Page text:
Holiday foodsteps: Street Food in Budapest

"Ahh, you have to try Lángos!"

As soon as we heard a description of the popular Hungarian snack from our friendly receptionist, it slipped right to the top of our list of must-eats. As eager as we were to put a face (for lack of better word) to the description, we had to contain our excitement for the duration of the weekend - we were told that the best version of it could be found at the Great Market Hall which is closed early on Saturdays and all day on Sundays.

The market hall itself is probably the envy of most other market halls, with its gorgeous tiling and architecture that had us guessing that it was a train station initially. It's got the usual atmosphere of a market - the hustle and bustle, the fresh produce, the smell of baked goods, a few eateries and some stalls selling clothes and the like. What you probably want to head straight towards is the row of stalls on the 1st floor where you can get your fix of traditional Hungarian food-to-go.

Yes, that's where we found our little Lángos stall.

It was the only stall with a queue, a good thing when you are faced with a whole variety of different toppings. Deciding if I wanted to go for something sweet or savoury was a task in itself, what more trying to narrow down the exact toppings. I went with a simple ham and dill in the end - the dill providing the perfect foil to the decadence of the fried bread. Imagine youtiao (Chinese doughnuts) but shaped like a wheel and as large as your head topped with anything your tastebuds fancy and you've got Lángos.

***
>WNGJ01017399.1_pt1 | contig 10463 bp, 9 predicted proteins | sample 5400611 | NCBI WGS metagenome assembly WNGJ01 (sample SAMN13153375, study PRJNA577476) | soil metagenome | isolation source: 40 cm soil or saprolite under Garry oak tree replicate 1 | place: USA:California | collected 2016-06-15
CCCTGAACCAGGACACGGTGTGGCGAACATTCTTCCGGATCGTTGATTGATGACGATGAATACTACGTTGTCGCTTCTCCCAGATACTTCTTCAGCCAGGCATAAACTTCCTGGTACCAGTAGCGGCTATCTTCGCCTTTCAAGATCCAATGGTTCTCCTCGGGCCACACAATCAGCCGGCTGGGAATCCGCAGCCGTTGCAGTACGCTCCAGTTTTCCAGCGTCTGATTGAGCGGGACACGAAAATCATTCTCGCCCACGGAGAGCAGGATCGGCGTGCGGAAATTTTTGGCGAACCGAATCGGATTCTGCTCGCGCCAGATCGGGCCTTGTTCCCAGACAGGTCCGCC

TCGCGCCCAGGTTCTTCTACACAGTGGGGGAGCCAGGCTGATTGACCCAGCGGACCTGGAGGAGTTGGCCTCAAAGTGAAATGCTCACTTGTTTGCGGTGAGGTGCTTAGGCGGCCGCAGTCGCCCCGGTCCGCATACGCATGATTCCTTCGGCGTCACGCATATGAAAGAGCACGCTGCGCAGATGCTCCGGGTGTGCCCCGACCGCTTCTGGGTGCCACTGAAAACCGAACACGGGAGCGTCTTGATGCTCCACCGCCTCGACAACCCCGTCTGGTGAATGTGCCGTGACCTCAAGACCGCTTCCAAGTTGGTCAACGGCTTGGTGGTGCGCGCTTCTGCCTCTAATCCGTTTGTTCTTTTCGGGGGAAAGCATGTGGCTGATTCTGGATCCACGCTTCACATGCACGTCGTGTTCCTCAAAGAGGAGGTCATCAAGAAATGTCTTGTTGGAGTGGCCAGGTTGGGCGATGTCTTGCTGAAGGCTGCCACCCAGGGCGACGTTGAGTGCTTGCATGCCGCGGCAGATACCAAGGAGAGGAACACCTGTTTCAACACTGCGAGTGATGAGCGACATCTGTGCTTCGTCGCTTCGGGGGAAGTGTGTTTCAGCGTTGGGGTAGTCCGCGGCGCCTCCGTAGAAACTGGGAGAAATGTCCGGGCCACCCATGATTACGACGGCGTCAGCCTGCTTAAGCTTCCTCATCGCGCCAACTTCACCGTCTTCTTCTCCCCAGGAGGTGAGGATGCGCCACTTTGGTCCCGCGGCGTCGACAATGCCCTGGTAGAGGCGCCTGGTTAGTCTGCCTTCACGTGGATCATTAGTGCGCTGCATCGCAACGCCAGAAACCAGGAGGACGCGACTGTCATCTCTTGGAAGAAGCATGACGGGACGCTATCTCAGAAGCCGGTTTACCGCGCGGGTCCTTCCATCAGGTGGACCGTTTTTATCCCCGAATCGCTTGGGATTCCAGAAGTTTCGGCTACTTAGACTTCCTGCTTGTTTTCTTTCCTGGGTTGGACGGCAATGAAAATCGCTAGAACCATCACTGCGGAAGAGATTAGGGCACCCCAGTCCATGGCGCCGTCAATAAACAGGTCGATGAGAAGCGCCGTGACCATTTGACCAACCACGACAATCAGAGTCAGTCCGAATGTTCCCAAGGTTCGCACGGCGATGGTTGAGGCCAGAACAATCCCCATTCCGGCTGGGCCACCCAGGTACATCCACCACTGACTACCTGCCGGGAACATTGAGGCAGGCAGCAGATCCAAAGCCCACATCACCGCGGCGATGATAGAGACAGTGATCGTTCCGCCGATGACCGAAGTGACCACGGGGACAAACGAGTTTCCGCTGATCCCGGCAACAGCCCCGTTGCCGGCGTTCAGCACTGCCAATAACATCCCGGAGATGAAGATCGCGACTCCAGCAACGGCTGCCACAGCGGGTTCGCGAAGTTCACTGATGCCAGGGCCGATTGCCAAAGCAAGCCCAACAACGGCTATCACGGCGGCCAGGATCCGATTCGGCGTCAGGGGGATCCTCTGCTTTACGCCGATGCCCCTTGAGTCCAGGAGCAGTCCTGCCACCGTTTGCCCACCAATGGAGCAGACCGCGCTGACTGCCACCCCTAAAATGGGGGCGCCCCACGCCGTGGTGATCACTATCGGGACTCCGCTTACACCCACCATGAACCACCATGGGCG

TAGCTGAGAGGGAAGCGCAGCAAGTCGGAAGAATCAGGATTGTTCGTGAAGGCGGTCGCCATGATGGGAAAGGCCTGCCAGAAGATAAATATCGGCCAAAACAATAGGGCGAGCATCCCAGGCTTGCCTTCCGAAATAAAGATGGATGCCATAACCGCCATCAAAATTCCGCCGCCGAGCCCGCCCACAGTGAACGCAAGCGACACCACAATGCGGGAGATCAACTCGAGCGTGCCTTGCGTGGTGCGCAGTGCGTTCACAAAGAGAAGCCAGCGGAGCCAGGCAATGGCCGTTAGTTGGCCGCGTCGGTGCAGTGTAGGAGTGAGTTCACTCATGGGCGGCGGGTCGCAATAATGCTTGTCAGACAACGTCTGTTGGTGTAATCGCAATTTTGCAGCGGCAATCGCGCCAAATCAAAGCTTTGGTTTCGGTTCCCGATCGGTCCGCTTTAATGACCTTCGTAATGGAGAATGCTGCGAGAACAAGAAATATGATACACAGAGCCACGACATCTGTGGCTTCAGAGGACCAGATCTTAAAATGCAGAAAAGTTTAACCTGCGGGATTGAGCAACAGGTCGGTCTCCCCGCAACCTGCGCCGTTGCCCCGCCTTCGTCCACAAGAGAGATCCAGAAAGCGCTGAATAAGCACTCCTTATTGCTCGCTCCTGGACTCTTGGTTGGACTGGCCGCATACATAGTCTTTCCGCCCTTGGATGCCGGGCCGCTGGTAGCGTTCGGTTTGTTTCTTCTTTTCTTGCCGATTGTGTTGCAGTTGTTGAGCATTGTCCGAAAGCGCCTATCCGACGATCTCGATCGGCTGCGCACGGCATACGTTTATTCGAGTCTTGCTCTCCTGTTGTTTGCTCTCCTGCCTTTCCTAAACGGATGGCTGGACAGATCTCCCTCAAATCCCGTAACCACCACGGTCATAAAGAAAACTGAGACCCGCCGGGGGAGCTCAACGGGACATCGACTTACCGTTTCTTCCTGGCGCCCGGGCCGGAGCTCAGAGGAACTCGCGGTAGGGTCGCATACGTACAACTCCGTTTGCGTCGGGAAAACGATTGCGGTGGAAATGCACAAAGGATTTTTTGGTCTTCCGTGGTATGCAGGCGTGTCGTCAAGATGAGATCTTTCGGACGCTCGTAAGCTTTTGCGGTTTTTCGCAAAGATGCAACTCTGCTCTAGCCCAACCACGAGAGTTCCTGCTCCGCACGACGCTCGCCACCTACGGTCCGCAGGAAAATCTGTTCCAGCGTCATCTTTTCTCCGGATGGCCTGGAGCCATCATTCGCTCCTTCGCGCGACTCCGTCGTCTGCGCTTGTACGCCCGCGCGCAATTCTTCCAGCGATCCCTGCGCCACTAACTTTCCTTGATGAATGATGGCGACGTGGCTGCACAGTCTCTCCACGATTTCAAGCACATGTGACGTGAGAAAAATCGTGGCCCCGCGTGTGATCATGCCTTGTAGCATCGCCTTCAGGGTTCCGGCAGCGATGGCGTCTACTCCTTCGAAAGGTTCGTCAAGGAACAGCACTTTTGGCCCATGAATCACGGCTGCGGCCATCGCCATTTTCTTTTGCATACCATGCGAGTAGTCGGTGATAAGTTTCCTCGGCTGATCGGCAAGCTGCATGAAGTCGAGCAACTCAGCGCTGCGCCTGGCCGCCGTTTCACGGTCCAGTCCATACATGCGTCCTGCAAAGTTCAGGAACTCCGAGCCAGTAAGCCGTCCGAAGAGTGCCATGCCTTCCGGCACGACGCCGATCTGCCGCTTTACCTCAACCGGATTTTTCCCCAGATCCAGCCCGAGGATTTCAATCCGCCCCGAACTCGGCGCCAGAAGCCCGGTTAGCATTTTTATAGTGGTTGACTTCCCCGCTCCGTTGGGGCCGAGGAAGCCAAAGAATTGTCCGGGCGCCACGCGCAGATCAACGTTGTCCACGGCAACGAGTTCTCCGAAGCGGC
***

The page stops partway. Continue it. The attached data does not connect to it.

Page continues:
Consuming it requires a little bit of skill, especially if you go for a drippy, flowy topping. Those huge dough wheels look extremely filling and trust me, they are.

It was the Hungarian funnel cakes though, that left us feeling sad that we had to leave. Having discovered the stall (Ground Floor) 20 minutes before we were scheduled to leave for the airport, there was a little bit of a mad dash to go back for seconds after our first round of funnel cakes. Crispy on the outside and slightly softer on the inside, these funnel cakes were unlike anything I've ever had before. Shaped like a funnel, a "cake" is really a long strip of dough - there's quite a bit of fun in slowly unravelling the funnel and crunching on little sections of the strip. I chose a cinnamon one and was absolutely blown away. To think we almost left Budapest without having had these. The horror.

The market hall is a little bit confusing (well, we found it confusing anyway) but stick around, explore a little and you'll find these little delights. Look out also for the Danish pastries the size of your head (see a trend here?) going for all of 50 pence.

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